NMR tubes in soapy water
Not surprisingly, NMR tubes have to be cleaned like any other glassware. (Read a bit more about nuclear magnetic resonance spectroscopy here, in case you missed my earlier post.) Since I’m using humic substances (the matter that results from the breakdown of organics and is the main component of soil), you can imagine that my samples can be fairly dirty. In many ways, I’m creating expensive, quantitatively measured muddy water in a laboratory as part of my research. And so, before attempting to wash the tubes, soaking them in a soap solution is advisable. Here, I used a graduated cylinder.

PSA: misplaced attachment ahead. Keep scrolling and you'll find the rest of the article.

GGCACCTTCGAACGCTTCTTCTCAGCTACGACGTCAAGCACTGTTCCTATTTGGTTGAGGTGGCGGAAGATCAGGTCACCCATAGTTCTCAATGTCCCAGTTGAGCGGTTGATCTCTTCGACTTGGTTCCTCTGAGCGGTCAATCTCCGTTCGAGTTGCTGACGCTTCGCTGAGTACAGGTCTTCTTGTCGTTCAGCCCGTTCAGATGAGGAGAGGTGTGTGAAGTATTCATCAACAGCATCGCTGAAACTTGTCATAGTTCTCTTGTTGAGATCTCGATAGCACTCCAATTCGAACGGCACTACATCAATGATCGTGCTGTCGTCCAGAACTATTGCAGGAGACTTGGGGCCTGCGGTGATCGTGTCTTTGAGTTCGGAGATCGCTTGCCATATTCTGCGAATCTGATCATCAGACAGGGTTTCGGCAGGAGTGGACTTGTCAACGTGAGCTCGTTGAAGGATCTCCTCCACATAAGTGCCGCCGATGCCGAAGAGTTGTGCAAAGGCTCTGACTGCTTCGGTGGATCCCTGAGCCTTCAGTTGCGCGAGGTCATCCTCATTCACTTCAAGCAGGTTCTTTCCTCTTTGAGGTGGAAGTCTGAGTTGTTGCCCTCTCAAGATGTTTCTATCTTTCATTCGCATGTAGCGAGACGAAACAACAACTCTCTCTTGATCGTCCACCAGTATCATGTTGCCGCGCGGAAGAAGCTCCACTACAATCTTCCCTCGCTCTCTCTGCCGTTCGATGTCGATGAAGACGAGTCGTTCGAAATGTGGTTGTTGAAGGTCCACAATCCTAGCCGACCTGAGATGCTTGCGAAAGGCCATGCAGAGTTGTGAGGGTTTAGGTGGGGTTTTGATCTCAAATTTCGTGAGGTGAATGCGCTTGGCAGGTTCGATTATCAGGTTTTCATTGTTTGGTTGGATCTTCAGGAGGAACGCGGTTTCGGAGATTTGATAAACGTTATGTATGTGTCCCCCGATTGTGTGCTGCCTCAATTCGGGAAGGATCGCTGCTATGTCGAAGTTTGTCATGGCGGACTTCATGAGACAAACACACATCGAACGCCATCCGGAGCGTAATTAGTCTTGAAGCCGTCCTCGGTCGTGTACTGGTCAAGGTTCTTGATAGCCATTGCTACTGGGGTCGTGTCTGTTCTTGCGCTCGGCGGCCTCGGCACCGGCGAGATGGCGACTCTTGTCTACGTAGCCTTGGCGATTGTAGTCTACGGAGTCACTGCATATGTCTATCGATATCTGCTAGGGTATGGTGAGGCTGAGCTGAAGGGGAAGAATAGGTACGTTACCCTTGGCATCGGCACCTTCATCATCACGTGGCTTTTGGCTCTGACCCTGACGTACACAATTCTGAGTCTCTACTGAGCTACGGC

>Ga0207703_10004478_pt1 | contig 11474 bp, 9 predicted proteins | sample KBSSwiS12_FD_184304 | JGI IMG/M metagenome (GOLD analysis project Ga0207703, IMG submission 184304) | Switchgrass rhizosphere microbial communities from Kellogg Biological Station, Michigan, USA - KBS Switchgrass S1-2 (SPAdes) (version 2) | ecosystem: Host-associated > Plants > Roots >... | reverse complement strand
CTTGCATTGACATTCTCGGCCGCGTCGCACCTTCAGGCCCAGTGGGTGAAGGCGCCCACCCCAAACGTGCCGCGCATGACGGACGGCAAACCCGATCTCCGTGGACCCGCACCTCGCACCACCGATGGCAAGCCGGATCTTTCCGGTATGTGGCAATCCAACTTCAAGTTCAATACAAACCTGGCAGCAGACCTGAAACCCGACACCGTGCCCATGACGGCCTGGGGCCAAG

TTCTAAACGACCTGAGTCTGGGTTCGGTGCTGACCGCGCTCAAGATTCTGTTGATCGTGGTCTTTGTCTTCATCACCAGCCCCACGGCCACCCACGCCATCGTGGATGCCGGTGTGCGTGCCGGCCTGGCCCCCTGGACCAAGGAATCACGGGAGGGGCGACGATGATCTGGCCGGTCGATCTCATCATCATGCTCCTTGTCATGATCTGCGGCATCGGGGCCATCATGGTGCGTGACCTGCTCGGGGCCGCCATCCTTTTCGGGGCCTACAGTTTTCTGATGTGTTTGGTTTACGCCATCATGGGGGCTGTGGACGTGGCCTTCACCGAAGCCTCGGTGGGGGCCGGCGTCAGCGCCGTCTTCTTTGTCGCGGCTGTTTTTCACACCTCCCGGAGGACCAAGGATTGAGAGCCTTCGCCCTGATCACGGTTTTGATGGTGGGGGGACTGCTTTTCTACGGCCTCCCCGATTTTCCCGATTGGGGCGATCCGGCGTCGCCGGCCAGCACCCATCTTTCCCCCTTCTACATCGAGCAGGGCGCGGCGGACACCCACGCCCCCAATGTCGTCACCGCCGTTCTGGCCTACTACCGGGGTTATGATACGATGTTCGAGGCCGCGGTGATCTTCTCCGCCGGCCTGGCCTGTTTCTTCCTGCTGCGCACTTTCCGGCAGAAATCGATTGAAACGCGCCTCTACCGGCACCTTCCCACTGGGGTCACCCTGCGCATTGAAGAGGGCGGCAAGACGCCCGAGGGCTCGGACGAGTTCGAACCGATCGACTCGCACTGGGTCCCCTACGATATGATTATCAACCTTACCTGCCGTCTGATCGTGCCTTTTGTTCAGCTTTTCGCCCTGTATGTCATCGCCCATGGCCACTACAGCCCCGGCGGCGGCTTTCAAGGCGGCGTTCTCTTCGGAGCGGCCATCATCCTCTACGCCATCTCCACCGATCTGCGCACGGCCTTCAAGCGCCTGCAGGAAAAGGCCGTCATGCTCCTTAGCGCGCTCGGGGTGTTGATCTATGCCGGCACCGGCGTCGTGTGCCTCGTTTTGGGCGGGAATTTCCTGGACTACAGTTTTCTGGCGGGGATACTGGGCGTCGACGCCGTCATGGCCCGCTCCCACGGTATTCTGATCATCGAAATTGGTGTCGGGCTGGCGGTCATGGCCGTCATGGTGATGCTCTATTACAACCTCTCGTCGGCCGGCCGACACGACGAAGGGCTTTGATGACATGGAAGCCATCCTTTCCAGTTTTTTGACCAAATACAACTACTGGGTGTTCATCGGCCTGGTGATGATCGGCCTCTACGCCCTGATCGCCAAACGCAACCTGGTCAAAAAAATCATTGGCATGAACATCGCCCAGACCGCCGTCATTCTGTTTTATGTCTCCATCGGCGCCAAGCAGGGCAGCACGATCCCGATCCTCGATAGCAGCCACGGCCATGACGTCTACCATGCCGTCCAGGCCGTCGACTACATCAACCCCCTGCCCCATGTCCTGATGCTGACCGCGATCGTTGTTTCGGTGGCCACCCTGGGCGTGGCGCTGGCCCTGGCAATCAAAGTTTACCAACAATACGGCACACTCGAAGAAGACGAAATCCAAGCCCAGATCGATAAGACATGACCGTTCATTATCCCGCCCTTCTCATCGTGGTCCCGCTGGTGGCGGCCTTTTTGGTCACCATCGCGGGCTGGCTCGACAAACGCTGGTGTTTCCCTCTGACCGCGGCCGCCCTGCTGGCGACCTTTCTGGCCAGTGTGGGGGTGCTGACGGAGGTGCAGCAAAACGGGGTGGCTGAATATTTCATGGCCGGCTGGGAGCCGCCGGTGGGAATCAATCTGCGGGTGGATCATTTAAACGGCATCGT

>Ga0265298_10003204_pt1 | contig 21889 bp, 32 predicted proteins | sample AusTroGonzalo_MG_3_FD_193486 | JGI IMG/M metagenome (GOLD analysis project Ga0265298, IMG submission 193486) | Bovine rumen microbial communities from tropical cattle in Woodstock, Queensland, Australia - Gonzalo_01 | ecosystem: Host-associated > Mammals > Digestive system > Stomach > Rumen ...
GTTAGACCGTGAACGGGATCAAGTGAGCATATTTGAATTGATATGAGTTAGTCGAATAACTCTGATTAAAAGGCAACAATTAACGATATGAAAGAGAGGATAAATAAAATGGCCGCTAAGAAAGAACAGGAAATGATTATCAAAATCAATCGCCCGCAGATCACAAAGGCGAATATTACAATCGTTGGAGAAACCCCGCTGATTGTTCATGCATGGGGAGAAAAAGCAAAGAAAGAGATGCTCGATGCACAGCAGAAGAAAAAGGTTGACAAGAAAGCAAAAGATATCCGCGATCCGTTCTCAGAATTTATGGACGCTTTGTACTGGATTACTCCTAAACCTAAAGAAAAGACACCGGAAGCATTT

Now, these tubes are quite fragile and thin, being 5mm in diameter. When placed in the filled graduated cylinder, they simply float. Even pushing them under the surface of the water isn’t sufficient to get them to sink – the small diameter allows the air to cling to the inside of the tube rather than travel up and vacate the space. In the same way, a liquid sample will not fall out of the tube when turned upside down, unless perturbed by shaking, for example. To get the tubes to sink, some liquid had to be pipetted (injected) into the individual tubes. Patches of air underwater, seen in the photo above, remained in the tubes and slowly escaped.
After the tubes have soaked, a neat little tool is used to run water up the tubes and wash away any remaining residue. Continue reading about the process here!